The dual camera system is still relatively new and it’s mainly integrated into high-end phones. However, Samsung will soon enable dual camera features even in cheaper smartphones. The company has introduced ISOCELL Dual image sensors and proprietary software for achieving bokeh effect and low light shooting.
It’s the holiday season and it seems like Christmas lights are everywhere you look. Photographer Mathieu Stern has taken advantage of this and he’s turned those lights into some crazy bokeh. In his latest video, he uses three cheap vintage lenses and turns the Christmas lights into rich, sparkly, “bokehlicious” backdrop. So if you’re planning some holiday-themed portraits, maybe you can look for these lenses at flea markets or eBay.
iPhone’s “Portrait Mode” is a rather useful feature, and gives neat results. You can even see more and more magazine covers shot on iPhone with the “Portrait Mode”. But, if you don’t like the effect or simply want to add some versatility to it – check out a free app named Focos.
This app lets you add more types of bokeh to the photos you take with your iPhone – from creamy to swirly. The developers promise a “real bokeh effect,” and judging from the sample photos, the bokeh really does look good.
After successfully funding a Kickstarter campaign for the resurrection of Biotar 75mm f/1.5, Oprema Jena is bringing back its “little brother,” Biotar 58mm f/2.0. The lens features unique bokeh, and it’s very sharp even at wide aperture. However, one of its most interesting features is certainly the record number of 17 aperture blades.
To achieve massive and creamy bokeh, one of the first things we learn is to use a wide aperture. But there are several other ways that might just as effective. Do you know them all?
Making custom bokeh for your lenses can be a fun project. Usually, photographers do it by crudely cutting shapes out of a piece of black card and taping it to the end of our lens. But this method doesn’t allow for a lot of detail or intricacy. There’s also the Bokeh Masters Kit, which comes with some interesting laser cut custom shapes, and a few spare discs to make your own.
But whether you make your own from scratch, or use the Bokeh Masters Kit, there is another way to make your own custom bokeh designs. This method from photographer Micael Widell uses sheets of transparencies along with a printer to create his custom shapes. And in this video, he shows you how he does it.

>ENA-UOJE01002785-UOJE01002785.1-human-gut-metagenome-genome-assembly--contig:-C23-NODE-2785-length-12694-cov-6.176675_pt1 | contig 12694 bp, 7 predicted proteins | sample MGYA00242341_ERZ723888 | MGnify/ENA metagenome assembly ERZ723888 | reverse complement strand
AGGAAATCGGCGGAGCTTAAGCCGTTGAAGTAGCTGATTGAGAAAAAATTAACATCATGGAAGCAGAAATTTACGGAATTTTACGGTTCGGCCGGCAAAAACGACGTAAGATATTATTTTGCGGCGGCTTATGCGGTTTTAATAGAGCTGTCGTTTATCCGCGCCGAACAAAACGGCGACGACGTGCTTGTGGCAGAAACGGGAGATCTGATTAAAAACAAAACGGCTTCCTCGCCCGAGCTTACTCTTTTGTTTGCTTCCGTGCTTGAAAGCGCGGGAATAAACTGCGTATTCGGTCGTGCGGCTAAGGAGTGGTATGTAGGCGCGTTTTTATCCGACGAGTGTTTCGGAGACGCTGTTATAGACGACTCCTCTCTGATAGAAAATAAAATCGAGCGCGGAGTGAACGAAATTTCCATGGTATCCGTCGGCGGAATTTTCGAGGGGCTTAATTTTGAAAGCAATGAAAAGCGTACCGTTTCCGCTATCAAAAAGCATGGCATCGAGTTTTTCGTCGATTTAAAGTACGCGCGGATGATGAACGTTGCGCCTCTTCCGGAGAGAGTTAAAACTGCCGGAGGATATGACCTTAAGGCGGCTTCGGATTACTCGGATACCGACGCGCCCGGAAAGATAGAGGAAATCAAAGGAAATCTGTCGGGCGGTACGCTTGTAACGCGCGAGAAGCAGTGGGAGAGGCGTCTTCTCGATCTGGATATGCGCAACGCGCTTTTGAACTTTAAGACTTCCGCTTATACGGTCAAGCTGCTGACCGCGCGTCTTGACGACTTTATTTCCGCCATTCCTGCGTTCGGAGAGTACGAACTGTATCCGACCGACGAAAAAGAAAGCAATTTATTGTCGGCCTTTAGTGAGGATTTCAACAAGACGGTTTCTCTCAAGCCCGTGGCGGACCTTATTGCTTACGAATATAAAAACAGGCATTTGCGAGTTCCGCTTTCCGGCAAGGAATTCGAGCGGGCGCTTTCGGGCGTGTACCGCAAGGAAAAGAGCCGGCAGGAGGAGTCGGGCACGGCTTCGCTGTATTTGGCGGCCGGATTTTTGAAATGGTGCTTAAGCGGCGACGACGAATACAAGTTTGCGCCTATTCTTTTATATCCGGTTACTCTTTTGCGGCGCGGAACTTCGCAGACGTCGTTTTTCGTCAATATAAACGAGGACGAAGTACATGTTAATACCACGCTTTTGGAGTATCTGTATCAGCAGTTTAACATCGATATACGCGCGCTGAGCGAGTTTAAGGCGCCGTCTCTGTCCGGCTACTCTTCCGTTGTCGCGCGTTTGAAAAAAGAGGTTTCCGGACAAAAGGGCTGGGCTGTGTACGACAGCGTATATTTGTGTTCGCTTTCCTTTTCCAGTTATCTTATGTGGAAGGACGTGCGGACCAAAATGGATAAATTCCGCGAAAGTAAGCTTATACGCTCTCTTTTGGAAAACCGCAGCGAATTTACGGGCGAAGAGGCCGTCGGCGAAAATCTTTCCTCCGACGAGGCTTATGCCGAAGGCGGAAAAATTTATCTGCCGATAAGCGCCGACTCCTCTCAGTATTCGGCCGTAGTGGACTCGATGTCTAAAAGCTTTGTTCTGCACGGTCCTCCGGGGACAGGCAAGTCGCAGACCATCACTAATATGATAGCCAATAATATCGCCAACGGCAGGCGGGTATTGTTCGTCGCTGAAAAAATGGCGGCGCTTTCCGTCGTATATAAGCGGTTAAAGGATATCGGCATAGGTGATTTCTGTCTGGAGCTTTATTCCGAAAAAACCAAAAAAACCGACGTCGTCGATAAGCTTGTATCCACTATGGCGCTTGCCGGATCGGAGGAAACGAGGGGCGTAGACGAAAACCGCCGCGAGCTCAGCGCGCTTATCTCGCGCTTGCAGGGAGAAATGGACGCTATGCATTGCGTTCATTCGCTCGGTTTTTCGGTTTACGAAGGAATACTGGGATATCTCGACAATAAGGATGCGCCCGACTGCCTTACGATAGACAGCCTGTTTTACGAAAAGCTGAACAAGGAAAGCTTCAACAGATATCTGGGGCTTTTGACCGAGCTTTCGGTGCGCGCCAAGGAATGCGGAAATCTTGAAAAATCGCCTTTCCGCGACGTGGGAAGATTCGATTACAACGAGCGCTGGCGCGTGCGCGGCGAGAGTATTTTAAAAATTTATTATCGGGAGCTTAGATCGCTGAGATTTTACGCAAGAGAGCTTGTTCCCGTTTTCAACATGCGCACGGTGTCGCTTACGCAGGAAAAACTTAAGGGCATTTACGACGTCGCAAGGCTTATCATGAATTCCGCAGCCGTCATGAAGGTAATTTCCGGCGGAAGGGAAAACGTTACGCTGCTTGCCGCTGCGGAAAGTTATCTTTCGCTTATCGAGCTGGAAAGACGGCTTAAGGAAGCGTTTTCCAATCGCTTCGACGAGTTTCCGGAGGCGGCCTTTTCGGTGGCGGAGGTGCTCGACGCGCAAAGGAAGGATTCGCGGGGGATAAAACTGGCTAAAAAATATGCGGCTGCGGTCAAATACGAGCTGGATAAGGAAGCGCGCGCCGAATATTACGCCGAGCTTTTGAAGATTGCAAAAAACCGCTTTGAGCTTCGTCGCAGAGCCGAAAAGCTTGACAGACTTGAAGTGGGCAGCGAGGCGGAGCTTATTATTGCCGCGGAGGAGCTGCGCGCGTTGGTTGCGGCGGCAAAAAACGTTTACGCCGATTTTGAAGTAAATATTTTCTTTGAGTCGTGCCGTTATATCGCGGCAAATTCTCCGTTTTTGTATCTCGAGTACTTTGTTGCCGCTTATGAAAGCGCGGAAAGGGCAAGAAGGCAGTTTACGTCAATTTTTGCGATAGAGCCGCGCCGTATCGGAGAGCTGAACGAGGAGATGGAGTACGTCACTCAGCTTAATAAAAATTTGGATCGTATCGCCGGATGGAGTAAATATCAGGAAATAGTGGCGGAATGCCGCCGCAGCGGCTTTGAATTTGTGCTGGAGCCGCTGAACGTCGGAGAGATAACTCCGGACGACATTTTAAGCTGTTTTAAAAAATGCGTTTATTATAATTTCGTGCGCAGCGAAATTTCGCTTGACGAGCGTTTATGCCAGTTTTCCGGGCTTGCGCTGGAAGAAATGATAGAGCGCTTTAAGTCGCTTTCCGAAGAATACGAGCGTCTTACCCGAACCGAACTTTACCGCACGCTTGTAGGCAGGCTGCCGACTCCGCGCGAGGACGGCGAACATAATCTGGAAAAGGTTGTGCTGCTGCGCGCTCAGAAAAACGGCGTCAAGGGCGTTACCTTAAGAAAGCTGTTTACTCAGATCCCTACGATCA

Shooting with 200mm f/2, 135mm f/1.8 and 105mm f/1.4 lenses is the dream of many portrait photographers. But such lenses are not inexpensive. We may only have a kit zoom that will never give us the look we really want. But, there are other options. Stop down for sharpness, then simulate that shallow depth of field in post. It won’t look quite the same as doing it optically, but it’ll can get you pretty close with a little effort.
In this video, Unmesh Dinda from Piximperfect shows us an easy way to simulate a shallow depth of field in Photoshop. The technique involves using a depth map. This tells various plugins how far away something is. This allows us to get that blur falling off as we get further from the camera. It allows you to get that soft blurry background in just three simple steps.
Why only have round bokeh, when you can get it all sorts of shapes? You can achieve shaped bokeh by cutting a shape in black paper and placing it on the lens. Or if you’re too lazy or not really precise, you can even buy premade shapes. But what if I told you there’s a way to achieve square bokeh with nothing but a lens? Mathieu Stern presents you with a cheap lens that has a square aperture, so it creates super-interesting square bokeh.
If you enjoy experimenting with bokeh shapes, I’ve found a perfect tutorial for you. Mathieu Stern is known for his solutions which are so simple that they are ingenious. In under a minute, he’ll teach you how to create spectacular “bokeh explosion” with a simple modification of the lens.
When you see the word “bokeh” written, you probably see an image in your head to associate it with the word. But when you read it out loud, how do you do it? Is it “boh-key,” “boh-kuh,” “boo-kay” or something else?
Guys from Photogearnews asked photographers at The Photography Show how they pronounce it. There are so many different answers, that you may wonder whether yours is the right one. Well, in the video you’ll also hear what the correct pronunciation is from a reliable source. Ryu Nagase, Canon’s Product Management Director, will tell you the right way to say it.